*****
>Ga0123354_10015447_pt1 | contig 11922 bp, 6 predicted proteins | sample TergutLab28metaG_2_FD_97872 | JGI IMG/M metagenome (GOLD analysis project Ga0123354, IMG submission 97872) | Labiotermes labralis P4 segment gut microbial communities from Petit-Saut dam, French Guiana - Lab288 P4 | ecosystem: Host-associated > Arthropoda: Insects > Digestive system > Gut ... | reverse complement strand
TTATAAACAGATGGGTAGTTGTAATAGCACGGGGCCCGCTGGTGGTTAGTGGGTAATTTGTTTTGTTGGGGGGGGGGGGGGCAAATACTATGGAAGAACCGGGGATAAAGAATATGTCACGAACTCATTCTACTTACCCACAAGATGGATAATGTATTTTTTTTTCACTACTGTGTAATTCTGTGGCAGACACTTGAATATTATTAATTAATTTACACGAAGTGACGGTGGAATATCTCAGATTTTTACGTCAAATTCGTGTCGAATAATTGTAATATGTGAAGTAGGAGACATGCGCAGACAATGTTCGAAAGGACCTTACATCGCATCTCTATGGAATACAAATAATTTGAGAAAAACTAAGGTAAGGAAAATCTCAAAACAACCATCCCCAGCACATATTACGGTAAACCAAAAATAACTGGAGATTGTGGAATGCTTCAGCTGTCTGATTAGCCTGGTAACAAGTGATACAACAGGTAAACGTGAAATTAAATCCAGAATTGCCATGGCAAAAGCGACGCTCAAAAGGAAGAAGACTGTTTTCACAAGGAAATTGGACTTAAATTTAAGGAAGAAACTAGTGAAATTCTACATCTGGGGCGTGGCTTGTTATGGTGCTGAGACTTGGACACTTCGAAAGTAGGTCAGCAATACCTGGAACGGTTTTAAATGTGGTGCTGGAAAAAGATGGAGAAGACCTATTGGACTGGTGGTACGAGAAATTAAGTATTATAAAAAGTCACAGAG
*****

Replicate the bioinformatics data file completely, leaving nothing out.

>Ga0123354_10015447_pt1 | contig 11922 bp, 6 predicted proteins | sample TergutLab28metaG_2_FD_97872 | JGI IMG/M metagenome (GOLD analysis project Ga0123354, IMG submission 97872) | Labiotermes labralis P4 segment gut microbial communities from Petit-Saut dam, French Guiana - Lab288 P4 | ecosystem: Host-associated > Arthropoda: Insects > Digestive system > Gut ... | reverse complement strand
TTATAAACAGATGGGTAGTTGTAATAGCACGGGGCCCGCTGGTGGTTAGTGGGTAATTTGTTTTGTTGGGGGGGGGGGGGGCAAATACTATGGAAGAACCGGGGATAAAGAATATGTCACGAACTCATTCTACTTACCCACAAGATGGATAATGTATTTTTTTTTCACTACTGTGTAATTCTGTGGCAGACACTTGAATATTATTAATTAATTTACACGAAGTGACGGTGGAATATCTCAGATTTTTACGTCAAATTCGTGTCGAATAATTGTAATATGTGAAGTAGGAGACATGCGCAGACAATGTTCGAAAGGACCTTACATCGCATCTCTATGGAATACAAATAATTTGAGAAAAACTAAGGTAAGGAAAATCTCAAAACAACCATCCCCAGCACATATTACGGTAAACCAAAAATAACTGGAGATTGTGGAATGCTTCAGCTGTCTGATTAGCCTGGTAACAAGTGATACAACAGGTAAACGTGAAATTAAATCCAGAATTGCCATGGCAAAAGCGACGCTCAAAAGGAAGAAGACTGTTTTCACAAGGAAATTGGACTTAAATTTAAGGAAGAAACTAGTGAAATTCTACATCTGGGGCGTGGCTTGTTATGGTGCTGAGACTTGGACACTTCGAAAGTAGGTCAGCAATACCTGGAACGGTTTTAAATGTGGTGCTGGAAAAAGATGGAGAAGACCTATTGGACTGGTGGTACGAGAAATTAAGTATTATAAAAAGTCACAGAG